What’s important to remember is that most often lumps found in the breast are benign, and not in fact cancerous (malignant), which means they are not life-threatening. However, some benign breast lumps can increase the risk of cancer, which is why it is crucial to get any lumps checked by a healthcare professional. Even if no lumps are found in the breast after self-examination, regular screening tests, according to age and medical history, are essential for early detection.
Simply put: Early detection saves lives.
How to determine if you are a high-risk patient
Certain individuals have a higher breast cancer risk than others. Below are a few key indicating factors that high-risk patients currently have, or are predisposed to:
- A history of breast abnormalities or breast cancer
- Dense breast tissue
- Have had breast radiation therapy before age 30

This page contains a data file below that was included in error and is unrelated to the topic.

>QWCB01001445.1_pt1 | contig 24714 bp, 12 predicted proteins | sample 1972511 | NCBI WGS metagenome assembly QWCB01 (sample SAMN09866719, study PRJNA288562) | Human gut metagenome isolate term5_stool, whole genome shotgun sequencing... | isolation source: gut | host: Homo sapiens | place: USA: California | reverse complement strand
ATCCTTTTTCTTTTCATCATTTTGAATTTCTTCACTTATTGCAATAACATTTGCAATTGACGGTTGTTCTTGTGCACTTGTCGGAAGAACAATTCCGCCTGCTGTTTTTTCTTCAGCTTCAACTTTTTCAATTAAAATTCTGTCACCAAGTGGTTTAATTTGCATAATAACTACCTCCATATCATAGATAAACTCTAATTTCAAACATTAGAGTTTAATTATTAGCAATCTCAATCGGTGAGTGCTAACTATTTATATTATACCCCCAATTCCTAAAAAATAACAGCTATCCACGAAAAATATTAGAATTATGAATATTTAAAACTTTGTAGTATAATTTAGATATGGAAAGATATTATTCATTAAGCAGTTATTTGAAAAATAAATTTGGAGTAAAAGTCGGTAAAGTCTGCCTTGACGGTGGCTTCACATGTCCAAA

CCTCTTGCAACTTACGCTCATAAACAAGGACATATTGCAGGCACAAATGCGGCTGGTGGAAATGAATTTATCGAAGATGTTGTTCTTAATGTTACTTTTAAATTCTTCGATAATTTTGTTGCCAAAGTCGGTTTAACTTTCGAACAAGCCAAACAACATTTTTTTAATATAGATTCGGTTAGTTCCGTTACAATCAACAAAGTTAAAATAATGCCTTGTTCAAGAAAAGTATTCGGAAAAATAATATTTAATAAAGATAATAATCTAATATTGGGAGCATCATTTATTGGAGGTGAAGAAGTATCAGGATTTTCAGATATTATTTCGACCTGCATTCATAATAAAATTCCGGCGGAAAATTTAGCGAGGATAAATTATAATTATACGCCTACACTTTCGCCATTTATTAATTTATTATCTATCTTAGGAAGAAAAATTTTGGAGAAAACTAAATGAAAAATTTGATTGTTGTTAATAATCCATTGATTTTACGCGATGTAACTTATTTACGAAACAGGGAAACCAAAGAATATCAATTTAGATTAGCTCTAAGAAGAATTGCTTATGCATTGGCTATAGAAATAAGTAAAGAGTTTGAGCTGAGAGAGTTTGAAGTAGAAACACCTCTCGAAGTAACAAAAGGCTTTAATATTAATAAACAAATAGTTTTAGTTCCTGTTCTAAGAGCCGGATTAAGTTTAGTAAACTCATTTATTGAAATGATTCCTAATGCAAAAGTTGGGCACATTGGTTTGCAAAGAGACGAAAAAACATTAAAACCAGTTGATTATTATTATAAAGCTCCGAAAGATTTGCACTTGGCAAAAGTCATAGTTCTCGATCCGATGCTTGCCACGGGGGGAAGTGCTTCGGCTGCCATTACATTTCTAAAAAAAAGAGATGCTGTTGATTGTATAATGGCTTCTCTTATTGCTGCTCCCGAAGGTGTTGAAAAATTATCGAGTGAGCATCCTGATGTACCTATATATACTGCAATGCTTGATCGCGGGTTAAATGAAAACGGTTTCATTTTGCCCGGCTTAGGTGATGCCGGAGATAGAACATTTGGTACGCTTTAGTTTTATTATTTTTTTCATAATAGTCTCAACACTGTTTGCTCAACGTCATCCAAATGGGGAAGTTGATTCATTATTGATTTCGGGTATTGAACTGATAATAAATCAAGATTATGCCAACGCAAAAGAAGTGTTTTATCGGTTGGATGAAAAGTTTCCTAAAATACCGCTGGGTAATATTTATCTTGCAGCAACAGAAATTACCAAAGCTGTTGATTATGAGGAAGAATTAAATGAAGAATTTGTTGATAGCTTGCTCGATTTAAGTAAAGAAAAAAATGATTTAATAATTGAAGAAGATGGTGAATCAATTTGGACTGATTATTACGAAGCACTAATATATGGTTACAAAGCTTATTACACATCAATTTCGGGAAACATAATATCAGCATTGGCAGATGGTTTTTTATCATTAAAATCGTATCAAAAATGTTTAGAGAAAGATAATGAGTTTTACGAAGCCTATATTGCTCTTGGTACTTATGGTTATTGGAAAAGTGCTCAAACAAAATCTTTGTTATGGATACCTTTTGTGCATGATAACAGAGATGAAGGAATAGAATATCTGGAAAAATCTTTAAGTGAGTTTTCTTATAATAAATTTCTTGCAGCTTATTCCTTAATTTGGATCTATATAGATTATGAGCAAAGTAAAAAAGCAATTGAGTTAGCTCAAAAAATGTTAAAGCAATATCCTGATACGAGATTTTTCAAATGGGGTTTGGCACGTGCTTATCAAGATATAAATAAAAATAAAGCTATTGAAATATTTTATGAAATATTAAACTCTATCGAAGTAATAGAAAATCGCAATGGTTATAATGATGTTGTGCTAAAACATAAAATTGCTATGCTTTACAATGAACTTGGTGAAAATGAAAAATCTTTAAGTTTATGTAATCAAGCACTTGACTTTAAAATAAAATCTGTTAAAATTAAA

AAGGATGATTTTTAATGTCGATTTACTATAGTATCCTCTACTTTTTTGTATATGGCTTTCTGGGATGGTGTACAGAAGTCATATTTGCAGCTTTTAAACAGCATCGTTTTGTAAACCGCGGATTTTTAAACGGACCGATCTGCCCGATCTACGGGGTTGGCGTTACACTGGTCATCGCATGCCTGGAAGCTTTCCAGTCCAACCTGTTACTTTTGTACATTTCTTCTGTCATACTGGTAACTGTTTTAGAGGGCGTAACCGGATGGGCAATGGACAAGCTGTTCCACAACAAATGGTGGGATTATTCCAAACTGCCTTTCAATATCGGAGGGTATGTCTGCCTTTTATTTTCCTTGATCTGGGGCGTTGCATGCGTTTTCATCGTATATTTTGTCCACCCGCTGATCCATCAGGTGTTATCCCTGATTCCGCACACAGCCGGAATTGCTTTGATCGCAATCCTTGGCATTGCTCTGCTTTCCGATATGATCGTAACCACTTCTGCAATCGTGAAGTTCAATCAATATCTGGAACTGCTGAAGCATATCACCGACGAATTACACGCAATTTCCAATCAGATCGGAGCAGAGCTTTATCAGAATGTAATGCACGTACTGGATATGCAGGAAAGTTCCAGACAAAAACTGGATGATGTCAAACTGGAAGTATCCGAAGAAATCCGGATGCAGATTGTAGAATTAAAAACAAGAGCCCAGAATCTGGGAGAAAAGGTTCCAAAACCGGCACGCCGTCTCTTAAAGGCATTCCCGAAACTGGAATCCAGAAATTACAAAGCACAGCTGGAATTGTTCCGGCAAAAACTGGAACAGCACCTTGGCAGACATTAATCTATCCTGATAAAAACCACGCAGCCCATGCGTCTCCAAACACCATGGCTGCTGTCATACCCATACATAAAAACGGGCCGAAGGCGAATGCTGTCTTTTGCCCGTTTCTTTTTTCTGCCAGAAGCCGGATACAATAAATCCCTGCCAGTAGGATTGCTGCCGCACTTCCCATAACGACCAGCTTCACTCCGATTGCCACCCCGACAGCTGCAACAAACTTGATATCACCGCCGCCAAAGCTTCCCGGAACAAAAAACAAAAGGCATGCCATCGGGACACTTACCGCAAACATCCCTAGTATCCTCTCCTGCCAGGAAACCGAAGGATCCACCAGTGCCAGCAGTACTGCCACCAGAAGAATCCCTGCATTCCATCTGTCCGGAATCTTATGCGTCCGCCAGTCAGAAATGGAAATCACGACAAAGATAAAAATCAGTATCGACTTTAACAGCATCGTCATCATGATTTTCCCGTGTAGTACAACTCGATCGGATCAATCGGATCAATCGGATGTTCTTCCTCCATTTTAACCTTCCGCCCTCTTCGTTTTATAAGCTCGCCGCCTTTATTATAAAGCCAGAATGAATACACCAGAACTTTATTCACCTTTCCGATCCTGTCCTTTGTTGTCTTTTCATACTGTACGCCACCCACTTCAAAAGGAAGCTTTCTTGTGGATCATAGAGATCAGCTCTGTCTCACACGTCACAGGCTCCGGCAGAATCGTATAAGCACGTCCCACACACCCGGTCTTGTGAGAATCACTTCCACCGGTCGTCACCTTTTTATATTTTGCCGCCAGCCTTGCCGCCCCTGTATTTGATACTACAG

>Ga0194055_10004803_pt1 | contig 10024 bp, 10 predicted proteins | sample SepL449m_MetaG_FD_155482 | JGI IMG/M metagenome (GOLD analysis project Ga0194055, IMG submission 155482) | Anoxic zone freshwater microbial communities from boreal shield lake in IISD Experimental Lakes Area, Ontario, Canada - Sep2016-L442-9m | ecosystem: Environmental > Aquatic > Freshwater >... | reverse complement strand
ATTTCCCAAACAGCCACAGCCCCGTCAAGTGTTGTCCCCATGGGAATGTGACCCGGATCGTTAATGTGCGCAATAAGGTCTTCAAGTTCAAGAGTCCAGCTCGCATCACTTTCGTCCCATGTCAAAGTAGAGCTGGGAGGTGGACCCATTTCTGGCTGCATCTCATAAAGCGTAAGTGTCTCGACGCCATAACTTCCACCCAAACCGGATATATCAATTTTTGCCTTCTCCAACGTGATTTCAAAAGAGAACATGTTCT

- Have not had children before the age of 30 or breastfed.
- Have estrogen exposure. The case with women who began menstruating before age 13 or experienced menopause after age 51
- Have undergone hormone replacement therapy
Related read: Debunking the Most Common Breast Cancer Myths
Screening tests: Know your MRI from your mammogram
Breast screening refers to the varied tests used to locate disease in people who do not know they have any symptoms, or who are not showing any signs of symptoms. The aim of these tests is to detect the disease or abnormal cells as early as possible before they multiply and start causing symptoms. A common example of an early symptom of breast cancer would be a lump felt in the breast.